The event centered on farmers’ indigenous knowledge techniques in terms of planting and seed saving.    Furthermore, cross-cutting issues relating to nutritious food production and health were highlighted.

UKZN postgraduate students supervised by the Institute of Natural Resources were given a platform to explain their Water Research Commission project in Machunwini Msinga, which relates to water harvesting using contour lines. Owing to the semi-arid terrain, results support the water harvesting method as it increases maize yields and moisture content.

Feedback from local farmers indicated that they found the stakeholder presentations useful and were motivated to start exploring different ways to cope with climate change.  

After all the presentations and discussions, attendees had the opportunity to buy and sell produce. Vegetables, ground chillies and honey sold like “hot cakes”, to the extent that customers were directed to the neighbouring Gudwini garden for more supplies.

The event ended on a high note with entertainment by a local high school and the garden groups dressed in traditional attire. As the sun went down people carried their vegetables home to cook a nutritious meal for their families. 

 Avrashka Sahadeva

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UKZN Hosts 5th IUPAC International Conference on Green Chemistry

UKZN Hosts 5th IUPAC International Conference on Green Chemistry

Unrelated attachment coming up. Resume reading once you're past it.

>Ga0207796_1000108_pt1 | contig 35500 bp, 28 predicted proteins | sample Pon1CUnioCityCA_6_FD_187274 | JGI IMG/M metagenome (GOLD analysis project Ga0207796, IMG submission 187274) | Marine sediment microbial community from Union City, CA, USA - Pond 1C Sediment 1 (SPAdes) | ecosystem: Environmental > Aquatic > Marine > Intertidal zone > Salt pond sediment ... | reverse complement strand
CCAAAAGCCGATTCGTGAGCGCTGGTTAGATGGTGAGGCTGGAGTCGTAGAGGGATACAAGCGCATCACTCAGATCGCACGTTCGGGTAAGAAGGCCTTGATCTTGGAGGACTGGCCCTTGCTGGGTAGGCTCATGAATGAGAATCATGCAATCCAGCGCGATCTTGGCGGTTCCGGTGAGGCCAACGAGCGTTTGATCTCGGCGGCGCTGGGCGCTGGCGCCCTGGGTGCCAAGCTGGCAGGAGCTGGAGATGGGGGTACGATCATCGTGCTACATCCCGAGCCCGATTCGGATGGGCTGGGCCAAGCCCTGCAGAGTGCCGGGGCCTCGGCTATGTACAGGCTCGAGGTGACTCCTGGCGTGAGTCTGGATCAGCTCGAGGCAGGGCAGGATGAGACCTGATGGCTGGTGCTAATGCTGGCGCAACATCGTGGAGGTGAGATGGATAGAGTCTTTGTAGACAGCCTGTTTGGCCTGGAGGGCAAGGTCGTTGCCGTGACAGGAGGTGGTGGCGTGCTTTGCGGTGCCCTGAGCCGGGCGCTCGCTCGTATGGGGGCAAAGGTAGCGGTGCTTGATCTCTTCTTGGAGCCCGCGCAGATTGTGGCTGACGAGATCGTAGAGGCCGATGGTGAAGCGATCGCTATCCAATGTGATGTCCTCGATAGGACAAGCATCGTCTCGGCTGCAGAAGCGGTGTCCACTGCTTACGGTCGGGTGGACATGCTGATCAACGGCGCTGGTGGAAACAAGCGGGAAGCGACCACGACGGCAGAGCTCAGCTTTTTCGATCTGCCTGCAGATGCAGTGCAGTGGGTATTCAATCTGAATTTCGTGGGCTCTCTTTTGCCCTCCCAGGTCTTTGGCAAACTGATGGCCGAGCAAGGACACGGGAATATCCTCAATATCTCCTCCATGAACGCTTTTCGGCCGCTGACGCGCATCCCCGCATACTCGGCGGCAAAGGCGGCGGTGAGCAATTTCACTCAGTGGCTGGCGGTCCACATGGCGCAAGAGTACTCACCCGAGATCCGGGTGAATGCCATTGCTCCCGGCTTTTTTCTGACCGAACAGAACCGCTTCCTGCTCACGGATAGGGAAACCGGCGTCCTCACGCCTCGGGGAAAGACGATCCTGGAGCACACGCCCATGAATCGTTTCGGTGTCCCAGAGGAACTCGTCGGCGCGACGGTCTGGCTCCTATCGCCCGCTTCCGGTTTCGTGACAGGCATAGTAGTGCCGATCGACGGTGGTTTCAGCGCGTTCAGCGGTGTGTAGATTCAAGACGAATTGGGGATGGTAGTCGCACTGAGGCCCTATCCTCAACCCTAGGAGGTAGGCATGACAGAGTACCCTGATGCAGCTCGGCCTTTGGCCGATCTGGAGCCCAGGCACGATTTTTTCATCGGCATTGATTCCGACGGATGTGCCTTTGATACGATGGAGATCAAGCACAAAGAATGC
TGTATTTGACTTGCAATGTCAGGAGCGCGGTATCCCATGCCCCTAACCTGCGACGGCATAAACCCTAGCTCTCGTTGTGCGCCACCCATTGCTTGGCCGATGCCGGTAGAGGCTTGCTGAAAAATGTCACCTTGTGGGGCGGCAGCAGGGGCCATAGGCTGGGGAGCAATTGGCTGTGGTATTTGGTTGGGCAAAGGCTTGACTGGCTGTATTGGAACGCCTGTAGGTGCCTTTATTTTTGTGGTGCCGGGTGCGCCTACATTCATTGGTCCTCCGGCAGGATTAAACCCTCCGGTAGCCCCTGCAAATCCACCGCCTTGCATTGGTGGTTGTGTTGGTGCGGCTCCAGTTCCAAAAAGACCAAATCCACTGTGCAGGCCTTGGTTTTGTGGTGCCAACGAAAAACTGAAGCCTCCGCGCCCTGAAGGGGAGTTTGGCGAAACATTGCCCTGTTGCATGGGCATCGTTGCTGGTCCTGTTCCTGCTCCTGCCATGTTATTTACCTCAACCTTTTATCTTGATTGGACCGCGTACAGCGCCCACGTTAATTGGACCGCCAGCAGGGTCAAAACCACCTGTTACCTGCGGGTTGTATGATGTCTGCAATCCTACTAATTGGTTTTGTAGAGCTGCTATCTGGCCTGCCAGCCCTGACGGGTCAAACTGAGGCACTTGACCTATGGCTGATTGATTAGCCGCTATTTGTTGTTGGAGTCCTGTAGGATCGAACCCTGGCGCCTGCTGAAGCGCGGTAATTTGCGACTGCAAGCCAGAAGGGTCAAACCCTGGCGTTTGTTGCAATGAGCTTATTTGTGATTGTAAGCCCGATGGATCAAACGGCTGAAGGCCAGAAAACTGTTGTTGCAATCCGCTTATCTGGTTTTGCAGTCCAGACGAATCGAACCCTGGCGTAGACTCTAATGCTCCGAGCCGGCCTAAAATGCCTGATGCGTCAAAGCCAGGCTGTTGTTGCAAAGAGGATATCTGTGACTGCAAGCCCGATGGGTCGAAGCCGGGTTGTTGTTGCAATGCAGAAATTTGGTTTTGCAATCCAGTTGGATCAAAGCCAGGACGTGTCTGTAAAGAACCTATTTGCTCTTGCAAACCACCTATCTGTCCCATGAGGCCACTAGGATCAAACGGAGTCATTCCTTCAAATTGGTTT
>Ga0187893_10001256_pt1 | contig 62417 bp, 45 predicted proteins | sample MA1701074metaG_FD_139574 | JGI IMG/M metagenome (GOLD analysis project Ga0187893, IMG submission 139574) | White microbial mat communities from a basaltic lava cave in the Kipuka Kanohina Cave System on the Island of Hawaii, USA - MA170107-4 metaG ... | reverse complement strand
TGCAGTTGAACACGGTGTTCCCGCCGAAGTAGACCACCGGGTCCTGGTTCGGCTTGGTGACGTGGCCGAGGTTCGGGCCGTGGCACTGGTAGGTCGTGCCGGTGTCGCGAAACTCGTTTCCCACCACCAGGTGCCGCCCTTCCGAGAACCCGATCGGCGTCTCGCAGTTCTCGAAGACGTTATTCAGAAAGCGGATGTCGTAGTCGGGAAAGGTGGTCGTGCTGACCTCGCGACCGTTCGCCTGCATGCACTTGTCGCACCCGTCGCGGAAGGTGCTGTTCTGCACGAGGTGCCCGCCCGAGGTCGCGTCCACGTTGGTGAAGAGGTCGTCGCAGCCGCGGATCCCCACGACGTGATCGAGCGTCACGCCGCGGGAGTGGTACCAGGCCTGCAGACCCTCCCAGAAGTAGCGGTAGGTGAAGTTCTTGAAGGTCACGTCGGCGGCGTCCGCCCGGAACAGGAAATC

From left: Dr Vincent Nyamori, Minster Naledi Pandor, and Professor Deo Jaganyi.

The University of KwaZulu-Natal was the host university to the 5th International Union of Pure and Applied Chemistry (IUPAC) Conference on Green Chemistry held at the Elangeni Hotel in Durban – a memorable event owing partly to the fact that Green Chemistry is currently not widespread in Africa. 

Green Chemistry or “sustainable chemistry” minimises both the use and production of hazardous substances. The main objective of the Conference was to emphasise the importance of Green Chemistry for sustainable development, and to promote novel research and collaborations by bringing together a total of 180 experts and interested parties from all over the world, and from diverse bodies ranging from academia to industry and government.

The event gave participants the chance to showcase Green Chemistry principles, practices and education. The local organising committee, chaired by Dr Vincent Nyamori, was comprised mainly of staff members from the School of Chemistry and Physics.